A bill that would allow major political parties to hold a presidential-preference primary election on the last Tuesday of February died in the Nevada Legislature Thursday when it did not receive enough vote to pass the Assembly Legislative Operations and Elections Committee. The committee voted 6-4 to kill the bill after an amendment was attached that would allow a political party to hold a presidential primary in February – paid for by the state – and leave the rest of the state and local primary election in June.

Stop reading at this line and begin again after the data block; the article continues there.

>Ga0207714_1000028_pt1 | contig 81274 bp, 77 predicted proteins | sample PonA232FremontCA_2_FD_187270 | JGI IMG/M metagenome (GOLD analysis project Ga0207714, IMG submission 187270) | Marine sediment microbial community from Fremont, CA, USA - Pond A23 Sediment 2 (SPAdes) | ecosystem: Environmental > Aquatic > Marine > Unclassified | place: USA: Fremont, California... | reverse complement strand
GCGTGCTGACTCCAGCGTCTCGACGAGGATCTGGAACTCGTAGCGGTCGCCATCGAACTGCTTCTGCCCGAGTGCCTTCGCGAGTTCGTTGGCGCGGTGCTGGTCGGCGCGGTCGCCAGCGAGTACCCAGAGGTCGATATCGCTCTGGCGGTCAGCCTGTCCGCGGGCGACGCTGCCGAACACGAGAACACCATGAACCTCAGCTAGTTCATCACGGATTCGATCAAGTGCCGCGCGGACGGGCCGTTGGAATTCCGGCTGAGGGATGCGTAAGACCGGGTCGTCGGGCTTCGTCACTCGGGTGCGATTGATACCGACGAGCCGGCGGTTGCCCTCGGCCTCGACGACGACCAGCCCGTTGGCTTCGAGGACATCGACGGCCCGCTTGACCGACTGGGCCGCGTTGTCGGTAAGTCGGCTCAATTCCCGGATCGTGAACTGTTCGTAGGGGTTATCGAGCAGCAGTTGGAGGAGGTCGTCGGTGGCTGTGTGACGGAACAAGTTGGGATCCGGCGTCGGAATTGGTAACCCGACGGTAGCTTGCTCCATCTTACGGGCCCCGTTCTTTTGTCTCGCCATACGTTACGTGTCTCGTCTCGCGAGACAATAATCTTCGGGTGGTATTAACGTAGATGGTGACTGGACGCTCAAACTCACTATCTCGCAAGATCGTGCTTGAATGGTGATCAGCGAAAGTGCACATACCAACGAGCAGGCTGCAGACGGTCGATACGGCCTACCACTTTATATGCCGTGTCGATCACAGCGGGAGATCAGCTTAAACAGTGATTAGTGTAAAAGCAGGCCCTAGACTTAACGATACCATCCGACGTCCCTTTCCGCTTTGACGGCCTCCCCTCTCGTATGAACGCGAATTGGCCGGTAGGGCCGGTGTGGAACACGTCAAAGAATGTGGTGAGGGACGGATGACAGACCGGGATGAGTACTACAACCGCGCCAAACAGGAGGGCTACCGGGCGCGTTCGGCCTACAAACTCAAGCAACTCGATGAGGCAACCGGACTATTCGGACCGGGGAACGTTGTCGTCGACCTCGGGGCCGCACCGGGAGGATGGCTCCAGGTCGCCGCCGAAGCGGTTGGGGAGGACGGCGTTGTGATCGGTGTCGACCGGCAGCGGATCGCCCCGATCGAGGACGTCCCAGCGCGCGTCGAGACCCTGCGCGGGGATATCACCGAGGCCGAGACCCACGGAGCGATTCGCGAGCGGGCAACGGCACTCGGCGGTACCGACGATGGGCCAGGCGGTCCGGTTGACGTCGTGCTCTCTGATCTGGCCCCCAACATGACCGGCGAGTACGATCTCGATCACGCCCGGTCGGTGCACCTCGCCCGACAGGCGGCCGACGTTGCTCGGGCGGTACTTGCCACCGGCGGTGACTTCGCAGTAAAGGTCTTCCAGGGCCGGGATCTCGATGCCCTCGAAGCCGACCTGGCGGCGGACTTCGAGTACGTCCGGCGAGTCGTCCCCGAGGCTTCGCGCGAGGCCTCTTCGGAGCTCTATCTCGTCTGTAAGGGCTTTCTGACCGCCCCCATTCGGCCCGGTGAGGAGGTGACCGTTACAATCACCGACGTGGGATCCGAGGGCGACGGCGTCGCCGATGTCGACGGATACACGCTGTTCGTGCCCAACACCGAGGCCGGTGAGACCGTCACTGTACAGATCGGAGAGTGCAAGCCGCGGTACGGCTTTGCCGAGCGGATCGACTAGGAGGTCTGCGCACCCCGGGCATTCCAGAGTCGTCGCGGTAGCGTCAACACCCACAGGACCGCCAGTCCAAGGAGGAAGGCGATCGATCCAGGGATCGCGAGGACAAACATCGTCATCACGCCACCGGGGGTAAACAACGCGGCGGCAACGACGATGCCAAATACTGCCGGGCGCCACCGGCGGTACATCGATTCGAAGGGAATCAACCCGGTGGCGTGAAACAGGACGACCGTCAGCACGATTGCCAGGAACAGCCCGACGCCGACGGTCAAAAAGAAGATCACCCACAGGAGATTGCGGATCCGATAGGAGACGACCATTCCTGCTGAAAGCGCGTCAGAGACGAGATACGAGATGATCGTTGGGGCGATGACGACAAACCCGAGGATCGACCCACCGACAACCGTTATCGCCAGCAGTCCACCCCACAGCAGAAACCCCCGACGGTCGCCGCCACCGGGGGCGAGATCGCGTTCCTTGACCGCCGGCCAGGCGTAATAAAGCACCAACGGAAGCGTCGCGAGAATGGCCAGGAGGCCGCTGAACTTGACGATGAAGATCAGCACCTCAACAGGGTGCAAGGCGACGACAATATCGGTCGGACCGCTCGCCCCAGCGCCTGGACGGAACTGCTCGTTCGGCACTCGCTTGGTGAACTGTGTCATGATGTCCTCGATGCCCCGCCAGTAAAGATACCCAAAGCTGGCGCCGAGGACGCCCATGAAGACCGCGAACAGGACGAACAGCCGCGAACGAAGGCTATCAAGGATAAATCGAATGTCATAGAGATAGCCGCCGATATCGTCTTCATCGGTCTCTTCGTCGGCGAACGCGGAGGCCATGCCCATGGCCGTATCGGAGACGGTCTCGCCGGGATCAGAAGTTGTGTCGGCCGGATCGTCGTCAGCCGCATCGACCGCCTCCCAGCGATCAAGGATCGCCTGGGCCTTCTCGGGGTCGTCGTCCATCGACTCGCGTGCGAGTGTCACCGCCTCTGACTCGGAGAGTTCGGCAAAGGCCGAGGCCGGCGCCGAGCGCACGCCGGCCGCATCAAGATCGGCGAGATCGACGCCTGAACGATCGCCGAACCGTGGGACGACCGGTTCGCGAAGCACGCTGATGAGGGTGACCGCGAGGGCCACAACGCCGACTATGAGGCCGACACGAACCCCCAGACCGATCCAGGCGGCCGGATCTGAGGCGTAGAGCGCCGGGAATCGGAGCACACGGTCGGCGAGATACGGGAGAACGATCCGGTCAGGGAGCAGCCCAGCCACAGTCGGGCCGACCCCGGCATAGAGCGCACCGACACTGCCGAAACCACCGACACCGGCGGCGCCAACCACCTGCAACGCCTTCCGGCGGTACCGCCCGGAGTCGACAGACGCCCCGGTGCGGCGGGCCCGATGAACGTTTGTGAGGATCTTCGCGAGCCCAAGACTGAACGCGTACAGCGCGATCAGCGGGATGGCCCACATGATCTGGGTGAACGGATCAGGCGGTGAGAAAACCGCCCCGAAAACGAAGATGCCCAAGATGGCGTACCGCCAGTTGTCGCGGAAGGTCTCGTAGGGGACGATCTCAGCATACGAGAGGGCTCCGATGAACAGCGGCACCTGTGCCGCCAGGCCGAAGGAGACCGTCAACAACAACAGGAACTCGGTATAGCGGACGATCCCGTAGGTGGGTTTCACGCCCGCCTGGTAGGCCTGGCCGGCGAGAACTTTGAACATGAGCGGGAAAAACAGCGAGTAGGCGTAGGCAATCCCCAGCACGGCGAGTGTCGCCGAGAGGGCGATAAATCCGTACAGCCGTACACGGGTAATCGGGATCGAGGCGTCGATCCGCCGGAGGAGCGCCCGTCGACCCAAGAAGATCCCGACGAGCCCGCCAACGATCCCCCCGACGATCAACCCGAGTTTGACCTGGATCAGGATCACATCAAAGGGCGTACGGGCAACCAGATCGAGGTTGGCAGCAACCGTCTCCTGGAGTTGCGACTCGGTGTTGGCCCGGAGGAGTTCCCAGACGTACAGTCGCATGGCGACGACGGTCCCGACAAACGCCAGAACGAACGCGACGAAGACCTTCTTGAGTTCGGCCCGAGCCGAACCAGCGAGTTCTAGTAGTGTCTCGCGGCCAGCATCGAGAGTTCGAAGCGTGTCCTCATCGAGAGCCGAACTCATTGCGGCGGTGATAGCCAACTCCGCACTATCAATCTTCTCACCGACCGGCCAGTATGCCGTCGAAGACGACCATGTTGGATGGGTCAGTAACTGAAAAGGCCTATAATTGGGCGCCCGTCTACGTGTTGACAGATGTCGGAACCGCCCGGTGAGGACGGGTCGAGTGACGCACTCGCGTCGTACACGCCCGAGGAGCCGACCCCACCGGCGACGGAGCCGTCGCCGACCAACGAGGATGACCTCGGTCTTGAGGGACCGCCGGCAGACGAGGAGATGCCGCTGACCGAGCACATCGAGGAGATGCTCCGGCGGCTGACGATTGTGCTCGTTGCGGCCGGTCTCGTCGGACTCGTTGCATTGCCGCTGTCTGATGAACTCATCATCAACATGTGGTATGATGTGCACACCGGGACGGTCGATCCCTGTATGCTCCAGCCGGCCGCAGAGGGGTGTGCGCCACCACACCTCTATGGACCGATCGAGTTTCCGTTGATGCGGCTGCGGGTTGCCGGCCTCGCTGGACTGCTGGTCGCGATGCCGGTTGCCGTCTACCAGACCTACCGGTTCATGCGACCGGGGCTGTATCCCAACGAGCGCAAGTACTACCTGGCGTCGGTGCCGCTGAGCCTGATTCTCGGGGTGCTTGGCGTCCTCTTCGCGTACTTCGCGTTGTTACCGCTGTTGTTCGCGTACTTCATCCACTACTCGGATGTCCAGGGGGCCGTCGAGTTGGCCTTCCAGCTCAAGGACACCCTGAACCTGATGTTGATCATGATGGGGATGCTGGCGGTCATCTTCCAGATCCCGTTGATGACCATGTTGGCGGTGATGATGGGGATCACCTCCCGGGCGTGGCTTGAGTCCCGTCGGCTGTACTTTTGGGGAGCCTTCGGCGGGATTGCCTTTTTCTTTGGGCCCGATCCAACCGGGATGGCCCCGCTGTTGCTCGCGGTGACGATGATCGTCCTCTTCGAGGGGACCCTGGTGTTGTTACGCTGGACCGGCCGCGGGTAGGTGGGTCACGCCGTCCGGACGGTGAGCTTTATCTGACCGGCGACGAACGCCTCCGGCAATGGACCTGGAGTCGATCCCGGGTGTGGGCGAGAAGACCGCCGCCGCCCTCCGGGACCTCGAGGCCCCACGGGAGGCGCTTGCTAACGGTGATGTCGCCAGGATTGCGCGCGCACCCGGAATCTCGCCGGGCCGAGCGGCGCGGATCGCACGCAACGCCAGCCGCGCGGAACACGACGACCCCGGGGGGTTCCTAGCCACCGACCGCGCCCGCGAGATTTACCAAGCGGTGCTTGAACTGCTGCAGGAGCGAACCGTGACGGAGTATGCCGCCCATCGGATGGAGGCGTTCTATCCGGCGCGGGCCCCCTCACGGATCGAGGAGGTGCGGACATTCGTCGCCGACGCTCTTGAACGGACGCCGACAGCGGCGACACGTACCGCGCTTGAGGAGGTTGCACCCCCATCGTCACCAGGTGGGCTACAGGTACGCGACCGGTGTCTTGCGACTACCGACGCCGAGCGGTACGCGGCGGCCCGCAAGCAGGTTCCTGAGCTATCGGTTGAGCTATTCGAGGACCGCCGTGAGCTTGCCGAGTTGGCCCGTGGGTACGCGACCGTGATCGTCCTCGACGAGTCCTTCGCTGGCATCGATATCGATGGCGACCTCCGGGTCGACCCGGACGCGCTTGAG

Currently, both political parties hold a presidential-preference caucus in February, part of the influential first four caucus or primary states in the nation. Yet some Republicans want to change their caucus system to a primary election since only 7 percent of Nevada’s registered Republicans turned out for the presidential-preference caucus in 2012.
“In terms of the expenses, I don’t know if the state would have been able to afford to pay for it,” said Assemblyman Harvey Munford, D-North Las Vegas, who voted against the bill.
Full Article: Presidential primary bill fails; Issue not dead yet.